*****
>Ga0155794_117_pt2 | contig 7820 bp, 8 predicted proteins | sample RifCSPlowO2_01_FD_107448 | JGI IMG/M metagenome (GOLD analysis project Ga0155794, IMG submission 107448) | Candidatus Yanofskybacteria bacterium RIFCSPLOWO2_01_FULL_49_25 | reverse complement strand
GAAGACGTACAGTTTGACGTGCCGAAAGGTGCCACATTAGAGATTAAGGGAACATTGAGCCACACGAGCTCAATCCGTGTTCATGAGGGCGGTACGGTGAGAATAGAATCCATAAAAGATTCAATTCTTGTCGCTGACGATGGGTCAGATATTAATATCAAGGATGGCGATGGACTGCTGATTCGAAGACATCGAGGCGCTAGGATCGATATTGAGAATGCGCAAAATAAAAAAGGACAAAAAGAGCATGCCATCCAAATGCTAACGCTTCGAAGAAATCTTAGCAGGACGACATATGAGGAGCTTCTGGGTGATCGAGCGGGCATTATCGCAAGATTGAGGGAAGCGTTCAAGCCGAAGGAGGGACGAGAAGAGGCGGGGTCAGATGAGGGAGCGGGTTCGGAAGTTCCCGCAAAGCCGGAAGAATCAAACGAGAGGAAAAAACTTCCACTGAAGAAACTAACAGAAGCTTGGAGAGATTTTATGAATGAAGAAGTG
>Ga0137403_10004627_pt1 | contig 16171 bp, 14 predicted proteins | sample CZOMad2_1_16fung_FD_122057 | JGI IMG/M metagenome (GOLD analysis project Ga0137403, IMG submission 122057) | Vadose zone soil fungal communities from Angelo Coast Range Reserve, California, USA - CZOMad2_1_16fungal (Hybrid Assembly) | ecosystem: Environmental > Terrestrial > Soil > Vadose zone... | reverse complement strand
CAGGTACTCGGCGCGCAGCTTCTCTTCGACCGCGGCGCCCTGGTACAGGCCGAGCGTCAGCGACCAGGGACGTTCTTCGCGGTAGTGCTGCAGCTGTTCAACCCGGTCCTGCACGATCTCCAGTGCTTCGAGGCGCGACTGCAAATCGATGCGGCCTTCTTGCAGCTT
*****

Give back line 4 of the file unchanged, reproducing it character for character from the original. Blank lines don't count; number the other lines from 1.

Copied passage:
CAGGTACTCGGCGCGCAGCTTCTCTTCGACCGCGGCGCCCTGGTACAGGCCGAGCGTCAGCGACCAGGGACGTTCTTCGCGGTAGTGCTGCAGCTGTTCAACCCGGTCCTGCACGATCTCCAGTGCTTCGAGGCGCGACTGCAAATCGATGCGGCCTTCTTGCAGCTT